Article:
The Golden State Warriors capped a brilliant season with a 105-97 victory over LeBron James and the Cleveland Cavaliers on Tuesday to win the NBA Finals for the first time in 40 years.
The Warriors, the top-seeded team in the playoffs after compiling the best record in the regular season, won the best-of-seven championship series 4-2.
NBA Finals Most Valuable Player Andre Iguodala, who had not started all season until Game Four of the Finals, and Stephen Curry each had 25 points for Golden State, while James again led the way for the injury-hit Cavaliers with a game-high 32 points.
"I've seen this on TV so many times, dreaming about what it would be like to pour champagne on yourself and when that moment comes and I'm holding the trophy, champagne is falling on my face, that's when it all sinks in that this is real," said Curry.
"Best champagne I've ever had in my life."
Golden State became the first team since the 1991 Chicago Bulls to win the NBA title with a roster absent any previous finals experience.
For James, who averaged 35.8 points per game, 13.3 rebounds and 8.8 assists in the Finals despite playing with an injury-hit team, the loss dropped the greatest player of his generation to 2-4 all-time in the NBA's championship series.
"When you fall short, it hurts and it eats at you, and it hurts me to know that I wish I could have done better and done more and just put a little more effort or whatever the case may be to help us get over the hump," said James.
"But it just wasn't our time."
Having trailed by 13 points late, the Cavaliers pulled to within four in the final minute, reigniting a home crowd that had been silenced moments earlier, but the Warriors held firm to clinch the title.
In the end, injuries to All Star point guard Kyrie Irving and forward Kevin Love were too much for the Cavs to overcome.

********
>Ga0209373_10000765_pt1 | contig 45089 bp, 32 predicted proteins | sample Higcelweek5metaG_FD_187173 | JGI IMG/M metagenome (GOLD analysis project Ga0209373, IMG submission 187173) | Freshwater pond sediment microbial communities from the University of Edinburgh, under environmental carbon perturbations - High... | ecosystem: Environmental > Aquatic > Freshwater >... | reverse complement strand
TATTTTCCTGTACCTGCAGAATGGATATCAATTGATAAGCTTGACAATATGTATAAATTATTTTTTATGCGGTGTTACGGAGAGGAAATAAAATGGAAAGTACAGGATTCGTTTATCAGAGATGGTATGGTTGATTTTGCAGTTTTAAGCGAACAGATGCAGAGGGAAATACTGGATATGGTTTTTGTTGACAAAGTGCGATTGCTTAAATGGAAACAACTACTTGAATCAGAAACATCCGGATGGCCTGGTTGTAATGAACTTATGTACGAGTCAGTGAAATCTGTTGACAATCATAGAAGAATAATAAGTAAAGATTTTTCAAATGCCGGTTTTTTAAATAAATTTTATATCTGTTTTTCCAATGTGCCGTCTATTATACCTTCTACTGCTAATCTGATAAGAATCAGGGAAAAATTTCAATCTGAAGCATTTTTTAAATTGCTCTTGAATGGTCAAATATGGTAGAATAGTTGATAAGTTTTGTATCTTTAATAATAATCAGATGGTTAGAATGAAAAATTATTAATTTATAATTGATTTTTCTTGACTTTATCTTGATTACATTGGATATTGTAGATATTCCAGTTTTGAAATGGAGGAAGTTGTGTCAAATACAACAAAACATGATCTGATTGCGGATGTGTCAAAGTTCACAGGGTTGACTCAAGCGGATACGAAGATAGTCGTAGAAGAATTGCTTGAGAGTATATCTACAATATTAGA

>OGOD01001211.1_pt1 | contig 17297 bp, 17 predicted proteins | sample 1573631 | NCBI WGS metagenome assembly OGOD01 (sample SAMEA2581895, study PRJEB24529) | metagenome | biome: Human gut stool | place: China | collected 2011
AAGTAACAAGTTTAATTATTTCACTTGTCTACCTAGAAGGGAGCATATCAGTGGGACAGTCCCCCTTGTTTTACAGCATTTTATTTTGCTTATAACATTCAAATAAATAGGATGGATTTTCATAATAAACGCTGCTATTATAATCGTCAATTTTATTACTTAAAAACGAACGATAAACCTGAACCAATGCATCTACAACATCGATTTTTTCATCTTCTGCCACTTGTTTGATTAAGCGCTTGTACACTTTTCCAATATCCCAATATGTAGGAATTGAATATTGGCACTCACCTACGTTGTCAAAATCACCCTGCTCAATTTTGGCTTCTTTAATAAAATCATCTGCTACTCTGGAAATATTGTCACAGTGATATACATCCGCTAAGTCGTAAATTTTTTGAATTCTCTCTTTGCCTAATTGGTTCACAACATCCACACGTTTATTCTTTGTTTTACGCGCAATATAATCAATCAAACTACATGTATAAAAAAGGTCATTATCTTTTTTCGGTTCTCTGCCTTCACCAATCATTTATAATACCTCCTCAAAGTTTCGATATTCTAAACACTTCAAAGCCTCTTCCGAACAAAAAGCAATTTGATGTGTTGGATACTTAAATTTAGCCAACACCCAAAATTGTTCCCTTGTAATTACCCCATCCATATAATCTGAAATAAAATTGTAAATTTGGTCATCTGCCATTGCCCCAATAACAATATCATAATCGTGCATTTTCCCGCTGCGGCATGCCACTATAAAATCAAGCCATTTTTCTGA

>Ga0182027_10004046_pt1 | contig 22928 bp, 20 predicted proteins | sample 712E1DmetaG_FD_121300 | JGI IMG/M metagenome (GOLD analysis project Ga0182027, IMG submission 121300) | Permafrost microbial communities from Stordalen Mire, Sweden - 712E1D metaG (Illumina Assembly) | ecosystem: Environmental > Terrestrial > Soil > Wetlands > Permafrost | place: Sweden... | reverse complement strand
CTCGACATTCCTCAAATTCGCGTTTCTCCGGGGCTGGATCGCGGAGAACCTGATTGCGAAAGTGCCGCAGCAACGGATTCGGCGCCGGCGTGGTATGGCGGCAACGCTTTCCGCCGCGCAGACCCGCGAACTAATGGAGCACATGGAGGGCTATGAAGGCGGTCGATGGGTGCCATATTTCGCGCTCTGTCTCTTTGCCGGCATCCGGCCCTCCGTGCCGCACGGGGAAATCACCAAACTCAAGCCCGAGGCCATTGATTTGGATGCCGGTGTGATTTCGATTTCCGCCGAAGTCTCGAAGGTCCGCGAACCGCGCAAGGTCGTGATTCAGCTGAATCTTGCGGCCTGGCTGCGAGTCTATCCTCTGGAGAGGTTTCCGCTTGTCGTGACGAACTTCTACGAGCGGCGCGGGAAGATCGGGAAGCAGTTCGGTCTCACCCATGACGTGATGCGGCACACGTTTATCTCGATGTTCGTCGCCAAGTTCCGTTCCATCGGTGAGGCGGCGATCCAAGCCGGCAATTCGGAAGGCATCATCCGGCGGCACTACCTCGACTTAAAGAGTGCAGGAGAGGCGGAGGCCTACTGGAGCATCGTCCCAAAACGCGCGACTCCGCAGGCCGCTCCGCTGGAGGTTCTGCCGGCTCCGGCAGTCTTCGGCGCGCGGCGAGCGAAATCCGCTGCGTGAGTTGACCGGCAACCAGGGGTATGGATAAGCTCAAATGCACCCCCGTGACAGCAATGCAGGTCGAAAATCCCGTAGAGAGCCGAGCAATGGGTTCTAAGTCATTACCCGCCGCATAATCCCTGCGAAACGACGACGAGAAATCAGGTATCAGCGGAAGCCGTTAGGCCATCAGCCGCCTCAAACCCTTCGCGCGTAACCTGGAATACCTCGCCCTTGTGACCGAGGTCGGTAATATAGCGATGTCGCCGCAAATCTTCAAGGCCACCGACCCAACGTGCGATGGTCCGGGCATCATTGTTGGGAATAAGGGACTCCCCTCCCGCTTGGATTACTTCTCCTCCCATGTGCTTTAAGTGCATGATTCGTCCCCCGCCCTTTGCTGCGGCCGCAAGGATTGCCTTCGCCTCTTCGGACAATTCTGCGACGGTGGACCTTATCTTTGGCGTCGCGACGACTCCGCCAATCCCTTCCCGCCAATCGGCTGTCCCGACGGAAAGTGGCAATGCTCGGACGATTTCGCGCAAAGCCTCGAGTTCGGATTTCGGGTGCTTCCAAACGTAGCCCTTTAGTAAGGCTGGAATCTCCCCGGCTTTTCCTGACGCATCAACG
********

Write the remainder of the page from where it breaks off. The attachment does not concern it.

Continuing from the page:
"We never asked for sympathy when they went down. We never made an excuse, and I certainly won't do that now," said Cavs coach David Blatt.
"We played our hearts out. The Warriors were better. Those guys will get healthy, and we'll come back after it next season."
Cleveland opened the game with a 7-2 run to whip an anxious home crowd into a frenzy but Golden State weathered the storm with a solid finish to the opening quarter to build a 28-15 lead.
After a quiet start to the game, James helped Cleveland narrow the gap with a three-pointer from the corner as part of his team's 11-4 run to open the second quarter.
Cleveland, despite a slew of turnovers, battled mightily throughout the second before finally cutting the deficit to two points when Tristan Thompson slammed down a put-back dunk as time expired in the first half.
The Cavaliers carried momentum into the early moments of the second half where they moved in front for the first time since early in the game but the Warriors responded brilliantly with an 8-0 run that forced the Cavaliers to call a timeout.
Golden State, powered by Iguodala, then built a game-high 15-point lead with a minute left in the third.
The Cavaliers came out hard in the fourth quarter and showed they were ready for a fight when James forced a turnover before racing down the court for a dunk. His basket capped an 8-0 run that put Cleveland within seven points with 10 minutes to play.
But from there the Warriors used a barrage of three-pointers to hold the Cavaliers, who were largely undone by 19 turnovers in the game.
"To win a title there's obviously a lot of work, but a lot of luck as well, and we had a lot of luck on our side this year," said Warriors coach Steve Kerr. "And our guys took advantage of it, and they were fantastic.
"But man, what a night."
BY FRANK PINGUE